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Strayed [DVD] [2003]
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24 of 24 people found the following review helpful
VINE VOICEon 18 August 2006
For the most part, this film plays out with just four characters - when fleeing Paris, young widow Odile and her two children hook up with the resourceful Yvan, a youth of uncertain background.

Deep in a forest, they find refuge in a large and isolated country house - a kind of fairytale sanctuary largely hidden from the horrors going on all around.

Grainy black and white war scenes occasionally break up the lush shots of the forest and house, signalling to the viewer that reality will soon disturb the fragile idyll the refugees have found.

This is an intriguing and thoughtful tale of a disturbed youth and a broken family's efforts to find comfort and a semblance of normality in each other's company. In stark contrast to the traditional focus of war films on action and fighting, this one concentrates on a mother's struggle to protect her family, and is all the more powerful for it.
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14 of 14 people found the following review helpful
Having already seen the young Gaspard Ulliel perform so convincingly in "A Very Long Engagement", "The Last Day", "Summer Things", and recently (at the cinema) in "Paris, Je t'Aime", I bought this DVD to see how he performed opposite Emmanuelle Beart, the ever-youthful queen of French cinema. I was not disappointed, but neither was I blown-away by this moody WW2 drama.

Ulliel and Beart play their parts with characteristic style and concision, but alas the director could have made much more of the threatening aspect of their forest setting. There were numerous lost opportunities to heighten tension, and deepen character. For example, more could have been made of Ulliel's nocturnal wanderings, or even of the wanderings of others traipsing the roads of rural France, fleeing from the enemy. Also, the use of black-and-white documentary material could have been augmented by flashbacks of Ulliel's own poor life in the reformatory. The ambiguity at the film's end over the fate of Ulliel felt somewhat contrived, and by this time I was a little disappointed that Beart's character had not opened out into something more substantial.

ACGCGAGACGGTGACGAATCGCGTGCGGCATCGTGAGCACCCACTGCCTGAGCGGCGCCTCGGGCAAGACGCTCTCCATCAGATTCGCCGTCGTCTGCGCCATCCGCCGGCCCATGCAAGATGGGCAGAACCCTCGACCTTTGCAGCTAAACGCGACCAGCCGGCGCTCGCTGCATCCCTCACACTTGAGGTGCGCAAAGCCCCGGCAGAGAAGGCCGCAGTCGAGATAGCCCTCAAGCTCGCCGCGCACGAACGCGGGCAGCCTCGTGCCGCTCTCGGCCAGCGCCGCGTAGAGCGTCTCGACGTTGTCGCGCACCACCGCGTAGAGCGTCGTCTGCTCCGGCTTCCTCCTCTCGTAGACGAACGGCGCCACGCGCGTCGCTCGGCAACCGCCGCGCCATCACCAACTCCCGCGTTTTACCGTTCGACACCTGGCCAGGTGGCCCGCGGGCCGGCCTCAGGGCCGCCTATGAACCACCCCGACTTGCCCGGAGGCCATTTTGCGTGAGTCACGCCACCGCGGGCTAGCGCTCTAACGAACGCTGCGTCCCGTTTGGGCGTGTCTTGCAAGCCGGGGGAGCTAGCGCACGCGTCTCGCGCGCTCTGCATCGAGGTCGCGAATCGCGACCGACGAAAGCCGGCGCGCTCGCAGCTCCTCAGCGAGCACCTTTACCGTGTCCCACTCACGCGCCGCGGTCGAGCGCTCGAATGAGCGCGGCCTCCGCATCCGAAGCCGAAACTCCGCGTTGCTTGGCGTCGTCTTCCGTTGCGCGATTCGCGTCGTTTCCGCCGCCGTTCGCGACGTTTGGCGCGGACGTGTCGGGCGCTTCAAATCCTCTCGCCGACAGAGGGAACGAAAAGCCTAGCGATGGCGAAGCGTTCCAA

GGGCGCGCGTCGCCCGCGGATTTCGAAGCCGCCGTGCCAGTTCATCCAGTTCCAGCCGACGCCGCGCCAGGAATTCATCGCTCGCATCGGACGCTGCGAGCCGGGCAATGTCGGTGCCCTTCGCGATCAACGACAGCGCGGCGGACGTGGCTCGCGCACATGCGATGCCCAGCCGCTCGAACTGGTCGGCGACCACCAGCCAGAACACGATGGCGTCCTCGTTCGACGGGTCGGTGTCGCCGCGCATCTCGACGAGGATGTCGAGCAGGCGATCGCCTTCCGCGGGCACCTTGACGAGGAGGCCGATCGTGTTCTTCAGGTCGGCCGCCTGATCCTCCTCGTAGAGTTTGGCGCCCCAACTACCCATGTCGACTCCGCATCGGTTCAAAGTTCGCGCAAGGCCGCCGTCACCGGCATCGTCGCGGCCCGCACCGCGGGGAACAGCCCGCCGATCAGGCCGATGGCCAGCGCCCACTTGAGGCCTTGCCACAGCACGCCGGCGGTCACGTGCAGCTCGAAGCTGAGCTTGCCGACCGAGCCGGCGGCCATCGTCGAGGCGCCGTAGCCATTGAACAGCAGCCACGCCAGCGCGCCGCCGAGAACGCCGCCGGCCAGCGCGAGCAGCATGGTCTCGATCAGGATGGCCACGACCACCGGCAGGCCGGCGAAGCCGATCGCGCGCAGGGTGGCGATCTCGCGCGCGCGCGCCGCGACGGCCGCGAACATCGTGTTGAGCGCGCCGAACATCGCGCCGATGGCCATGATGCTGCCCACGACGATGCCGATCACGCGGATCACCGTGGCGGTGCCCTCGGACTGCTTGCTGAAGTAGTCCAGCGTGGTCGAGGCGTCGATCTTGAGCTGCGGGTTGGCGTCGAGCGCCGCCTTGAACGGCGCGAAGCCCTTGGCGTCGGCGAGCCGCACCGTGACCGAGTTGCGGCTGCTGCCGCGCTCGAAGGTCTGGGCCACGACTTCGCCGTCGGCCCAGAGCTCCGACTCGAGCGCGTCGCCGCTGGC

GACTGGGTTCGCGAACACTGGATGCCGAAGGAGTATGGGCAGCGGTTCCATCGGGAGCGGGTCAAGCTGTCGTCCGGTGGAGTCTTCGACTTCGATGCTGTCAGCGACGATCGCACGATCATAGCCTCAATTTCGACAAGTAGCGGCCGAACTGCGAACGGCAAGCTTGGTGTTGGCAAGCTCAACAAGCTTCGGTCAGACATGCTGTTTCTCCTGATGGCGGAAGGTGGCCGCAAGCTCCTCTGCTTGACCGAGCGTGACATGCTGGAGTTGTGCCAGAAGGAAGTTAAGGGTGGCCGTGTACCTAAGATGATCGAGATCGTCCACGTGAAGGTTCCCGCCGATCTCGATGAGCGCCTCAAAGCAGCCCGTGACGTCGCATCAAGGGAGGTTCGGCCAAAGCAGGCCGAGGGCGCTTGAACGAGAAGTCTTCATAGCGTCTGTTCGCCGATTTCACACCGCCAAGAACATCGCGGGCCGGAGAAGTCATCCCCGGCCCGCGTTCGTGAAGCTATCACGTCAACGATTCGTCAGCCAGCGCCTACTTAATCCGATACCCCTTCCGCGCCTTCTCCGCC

But let me not detract from what is a good story, competently-told. It is an enjoyable film, that never loses fascination, and can be wholeheartedly recommended for an evening's viewing.
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1 of 1 people found the following review helpful
TOP 50 REVIEWERon 15 March 2012
André Téchiné can always be relied on to make films that leave a mark, often set in a world of barely contained tensions and unresolved conflicts. And so it is here, in his only statement on the Second World War (as far as I know), which he treats at a certain distance by telling a tale that in a sense is more about stages of maturity and how and when knowledge can be acquired. It is set in the exodus of 1940 when many French people (and other nationalities, I think) went down through France to try and escape the invading German forces. The war is felt mainly in the way it deprives people of their loved ones - in this case the father - and their normal environments and daily lives. Here a widowed mother seeks refuge in a large country house with her two children at the prompting of a feral youth, initially against her will. What follows is quite slow by Téchiné's standards and slightly gloomy, perhaps, but it does get under the skin and sends shafts of poetic light into the shuttered rooms and the inner lives of these four main characters. The sense of the surrounding countryside is also memorable for the light conditions and rustle of the leaves.

It operates as a low-key thriller in the sense that we know Ivan is not quite what he seems, and the mother is torn between practical need, the desire to protect her children, and a fascination with the 17-year-old. Gaspard Ulliel makes a suitably saturnine youth who has spent time in care, while the young Grégoire Leprince-Ringuet has an openness and vulnerability that make him very touching in some of his reactions, both to his mother and the stranger. The little girl, who is probably eight or nine, also gets a certain amount of screen time that evokes her world of fairy stories vividly. And Emmanuelle Béart is ideal as the thirty-something widow, having just the right fragility and understanding as well. The film is very different from most war films, apart from one brilliantly orchestrated air attack at the beginning which is, for a few moments, reminiscent of Saving Private Ryan. But after this it becomes a poignant character study that really holds you in its elegiac grip.
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1 of 1 people found the following review helpful